GetAttributeValue = Doc.selectSingleNode(strElementPath)._
End Function

It's nearly unbelievable: Both code examples are doing the same. OK, admittedly the C++ example does a better error handling ;-). But the differences shown here are making clear, why so many people are writing there own XML-classes, instead of using the Microsoft XML parser - the usage is much to unwieldy.


That is where MSXMLCPP (MSXML C++) comes in. MSXMLCPP is a MFC extension DLL which provides wrapper classes for all the interfaces of the Microsoft DOM and SAX implementation.

The features are:

  • C++ wrapper classes for all the interfaces of the Microsoft DOM and SAX implementation.
  • C++ wrapper classes for easier implementation of interfaces you have to pass to the Microsoft implementation (i.e. ISAXContentHandler)
  • Smart reference counting for wrapped interfaces.
  • Wrapper methods are returning the real (logical) return values instead of HRESULT.
  • C++ exceptions for reporting unexpected HRESULTs.
  • Automatic translation of BSTR to CString and vice versa.
  • Automatic translation of VARIANT to the more comfortable _variant_t.

If you have ever dreamed of writing:

CString GetAttributeValue(CXMLDOMDocument &Doc, 
           CString strElementPath, CString strAttribute)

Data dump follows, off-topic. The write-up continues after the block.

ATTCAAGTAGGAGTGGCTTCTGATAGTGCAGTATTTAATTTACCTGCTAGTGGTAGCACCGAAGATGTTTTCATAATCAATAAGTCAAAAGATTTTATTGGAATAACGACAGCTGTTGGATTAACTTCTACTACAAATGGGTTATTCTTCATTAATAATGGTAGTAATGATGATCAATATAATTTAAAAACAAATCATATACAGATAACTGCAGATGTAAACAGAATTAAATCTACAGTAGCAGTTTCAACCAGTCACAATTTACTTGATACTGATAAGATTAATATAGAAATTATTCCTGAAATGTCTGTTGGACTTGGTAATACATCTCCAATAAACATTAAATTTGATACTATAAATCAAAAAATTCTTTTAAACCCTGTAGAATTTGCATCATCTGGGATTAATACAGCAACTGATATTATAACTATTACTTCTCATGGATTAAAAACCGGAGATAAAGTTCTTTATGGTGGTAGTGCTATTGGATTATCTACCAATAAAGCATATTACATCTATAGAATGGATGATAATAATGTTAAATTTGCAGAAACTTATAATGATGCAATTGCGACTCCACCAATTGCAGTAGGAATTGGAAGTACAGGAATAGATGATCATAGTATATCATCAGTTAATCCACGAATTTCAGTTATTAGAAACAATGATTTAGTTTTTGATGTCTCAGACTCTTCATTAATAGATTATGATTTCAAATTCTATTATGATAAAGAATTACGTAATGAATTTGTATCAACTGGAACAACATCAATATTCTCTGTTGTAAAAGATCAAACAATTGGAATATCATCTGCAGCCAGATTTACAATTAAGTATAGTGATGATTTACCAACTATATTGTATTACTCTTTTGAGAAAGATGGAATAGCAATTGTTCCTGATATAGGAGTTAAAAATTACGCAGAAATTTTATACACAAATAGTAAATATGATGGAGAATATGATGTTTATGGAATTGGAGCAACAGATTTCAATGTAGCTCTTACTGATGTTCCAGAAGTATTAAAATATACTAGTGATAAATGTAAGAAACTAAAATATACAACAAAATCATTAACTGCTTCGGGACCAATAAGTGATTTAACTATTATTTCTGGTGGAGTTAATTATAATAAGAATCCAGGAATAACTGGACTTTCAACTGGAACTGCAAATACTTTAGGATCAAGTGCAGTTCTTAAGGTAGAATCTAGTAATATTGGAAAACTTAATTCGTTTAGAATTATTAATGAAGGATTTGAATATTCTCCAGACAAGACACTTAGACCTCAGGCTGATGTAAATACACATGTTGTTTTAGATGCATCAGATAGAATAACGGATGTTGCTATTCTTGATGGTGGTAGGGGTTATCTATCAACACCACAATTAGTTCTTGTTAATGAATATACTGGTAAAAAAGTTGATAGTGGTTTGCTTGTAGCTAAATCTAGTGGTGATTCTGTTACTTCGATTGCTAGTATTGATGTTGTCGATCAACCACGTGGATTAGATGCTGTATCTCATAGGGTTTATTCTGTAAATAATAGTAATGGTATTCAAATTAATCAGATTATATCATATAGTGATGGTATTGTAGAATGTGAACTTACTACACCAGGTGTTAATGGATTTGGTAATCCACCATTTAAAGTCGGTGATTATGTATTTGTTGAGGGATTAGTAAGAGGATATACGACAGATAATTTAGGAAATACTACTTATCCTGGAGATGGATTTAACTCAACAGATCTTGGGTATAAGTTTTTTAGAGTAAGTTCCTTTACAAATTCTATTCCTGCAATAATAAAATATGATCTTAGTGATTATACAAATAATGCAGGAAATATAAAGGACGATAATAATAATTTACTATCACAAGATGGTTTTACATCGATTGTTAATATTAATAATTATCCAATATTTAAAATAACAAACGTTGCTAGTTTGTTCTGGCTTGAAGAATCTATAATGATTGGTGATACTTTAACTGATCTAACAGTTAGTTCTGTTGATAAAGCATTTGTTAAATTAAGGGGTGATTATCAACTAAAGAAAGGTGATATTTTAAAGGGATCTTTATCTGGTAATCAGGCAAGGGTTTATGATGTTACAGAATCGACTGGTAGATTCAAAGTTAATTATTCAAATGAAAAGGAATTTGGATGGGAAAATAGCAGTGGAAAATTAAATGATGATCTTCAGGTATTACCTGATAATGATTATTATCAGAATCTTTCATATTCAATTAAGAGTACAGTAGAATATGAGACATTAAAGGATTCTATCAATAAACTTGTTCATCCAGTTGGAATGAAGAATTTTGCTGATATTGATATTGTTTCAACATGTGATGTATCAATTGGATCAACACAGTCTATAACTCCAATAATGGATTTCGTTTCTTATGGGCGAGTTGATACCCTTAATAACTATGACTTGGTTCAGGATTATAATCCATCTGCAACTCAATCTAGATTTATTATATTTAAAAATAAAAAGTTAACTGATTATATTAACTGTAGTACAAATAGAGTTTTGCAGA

return Doc.SelectSingleNode(strElementPath).GetAttributes().

in C++, instead of the multi-lined source example given above, then: Hey, welcome to your solution.


This section describes the basic concepts of MSXMLCPP.

Wrapper Types

MSXMLCPP provides three kinds of wrapper classes:

  1. Calling wrappers
  2. Implementation wrappers
  3. Coclass wrappers

Calling wrappers

Calling wrappers are classes you can use to invoke methods of the interface wrapped by the specific class. All calling wrappers are derived from the template class CInterfaceCallingWrapper (defined in InterfaceWrapper.h).

Before using calling wrappers you have to attach an interface to an instance of the class. This can be done using a constructor, the assignment operator or explicitly using the Attach() method. Before assigning a new interface pointer to a wrapper, you always have to detach a previously attached one by calling the Detach() method.

The calling wrapper classes are handling the reference counting for the attached interface pointers, so that you won't have to care about it with normal usage. The classes are providing several operator overridings that allow you to use the wrapper class everywhere, instead of the original interface pointer. For more information about the calling wrappers, take a look at the well documented declaration of CInterfaceCallingWrapper in InterfaceWrapper.h

A calling wrapper class provides all the methods and properties provided by the belonging COM interface, but there are some slight differences: